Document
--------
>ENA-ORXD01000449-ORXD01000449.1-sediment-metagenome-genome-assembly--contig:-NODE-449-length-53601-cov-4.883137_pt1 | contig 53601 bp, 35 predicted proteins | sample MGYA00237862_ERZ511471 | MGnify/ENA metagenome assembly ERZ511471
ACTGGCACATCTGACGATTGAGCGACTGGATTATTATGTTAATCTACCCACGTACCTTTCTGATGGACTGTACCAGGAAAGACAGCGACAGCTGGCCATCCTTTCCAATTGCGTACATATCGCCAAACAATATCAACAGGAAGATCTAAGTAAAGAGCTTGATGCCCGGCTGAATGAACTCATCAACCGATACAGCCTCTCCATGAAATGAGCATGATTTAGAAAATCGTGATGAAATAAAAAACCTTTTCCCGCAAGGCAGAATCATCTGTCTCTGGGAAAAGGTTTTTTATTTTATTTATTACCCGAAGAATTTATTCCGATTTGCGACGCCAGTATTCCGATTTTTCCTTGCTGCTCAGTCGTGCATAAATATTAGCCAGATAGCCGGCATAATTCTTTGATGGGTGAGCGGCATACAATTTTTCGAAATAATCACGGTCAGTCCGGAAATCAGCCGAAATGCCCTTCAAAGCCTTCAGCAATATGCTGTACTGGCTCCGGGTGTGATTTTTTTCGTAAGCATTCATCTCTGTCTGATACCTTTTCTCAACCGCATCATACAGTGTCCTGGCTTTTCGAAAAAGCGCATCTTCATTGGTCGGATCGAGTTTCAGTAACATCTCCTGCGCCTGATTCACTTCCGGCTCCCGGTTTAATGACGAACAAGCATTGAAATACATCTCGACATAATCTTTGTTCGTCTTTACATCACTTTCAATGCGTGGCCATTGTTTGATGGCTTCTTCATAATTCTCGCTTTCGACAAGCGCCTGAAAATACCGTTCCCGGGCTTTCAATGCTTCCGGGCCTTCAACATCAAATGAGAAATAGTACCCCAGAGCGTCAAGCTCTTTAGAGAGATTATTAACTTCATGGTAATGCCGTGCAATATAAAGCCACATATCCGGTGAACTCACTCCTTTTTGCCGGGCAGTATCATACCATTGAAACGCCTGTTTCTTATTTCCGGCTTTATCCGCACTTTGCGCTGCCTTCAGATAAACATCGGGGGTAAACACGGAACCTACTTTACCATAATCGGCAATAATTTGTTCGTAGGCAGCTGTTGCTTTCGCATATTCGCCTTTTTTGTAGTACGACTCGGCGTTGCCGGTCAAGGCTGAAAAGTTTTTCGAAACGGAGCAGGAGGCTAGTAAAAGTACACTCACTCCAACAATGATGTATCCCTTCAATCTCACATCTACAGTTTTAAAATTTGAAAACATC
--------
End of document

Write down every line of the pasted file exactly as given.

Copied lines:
>ENA-ORXD01000449-ORXD01000449.1-sediment-metagenome-genome-assembly--contig:-NODE-449-length-53601-cov-4.883137_pt1 | contig 53601 bp, 35 predicted proteins | sample MGYA00237862_ERZ511471 | MGnify/ENA metagenome assembly ERZ511471
ACTGGCACATCTGACGATTGAGCGACTGGATTATTATGTTAATCTACCCACGTACCTTTCTGATGGACTGTACCAGGAAAGACAGCGACAGCTGGCCATCCTTTCCAATTGCGTACATATCGCCAAACAATATCAACAGGAAGATCTAAGTAAAGAGCTTGATGCCCGGCTGAATGAACTCATCAACCGATACAGCCTCTCCATGAAATGAGCATGATTTAGAAAATCGTGATGAAATAAAAAACCTTTTCCCGCAAGGCAGAATCATCTGTCTCTGGGAAAAGGTTTTTTATTTTATTTATTACCCGAAGAATTTATTCCGATTTGCGACGCCAGTATTCCGATTTTTCCTTGCTGCTCAGTCGTGCATAAATATTAGCCAGATAGCCGGCATAATTCTTTGATGGGTGAGCGGCATACAATTTTTCGAAATAATCACGGTCAGTCCGGAAATCAGCCGAAATGCCCTTCAAAGCCTTCAGCAATATGCTGTACTGGCTCCGGGTGTGATTTTTTTCGTAAGCATTCATCTCTGTCTGATACCTTTTCTCAACCGCATCATACAGTGTCCTGGCTTTTCGAAAAAGCGCATCTTCATTGGTCGGATCGAGTTTCAGTAACATCTCCTGCGCCTGATTCACTTCCGGCTCCCGGTTTAATGACGAACAAGCATTGAAATACATCTCGACATAATCTTTGTTCGTCTTTACATCACTTTCAATGCGTGGCCATTGTTTGATGGCTTCTTCATAATTCTCGCTTTCGACAAGCGCCTGAAAATACCGTTCCCGGGCTTTCAATGCTTCCGGGCCTTCAACATCAAATGAGAAATAGTACCCCAGAGCGTCAAGCTCTTTAGAGAGATTATTAACTTCATGGTAATGCCGTGCAATATAAAGCCACATATCCGGTGAACTCACTCCTTTTTGCCGGGCAGTATCATACCATTGAAACGCCTGTTTCTTATTTCCGGCTTTATCCGCACTTTGCGCTGCCTTCAGATAAACATCGGGGGTAAACACGGAACCTACTTTACCATAATCGGCAATAATTTGTTCGTAGGCAGCTGTTGCTTTCGCATATTCGCCTTTTTTGTAGTACGACTCGGCGTTGCCGGTCAAGGCTGAAAAGTTTTTCGAAACGGAGCAGGAGGCTAGTAAAAGTACACTCACTCCAACAATGATGTATCCCTTCAATCTCACATCTACAGTTTTAAAATTTGAAAACATC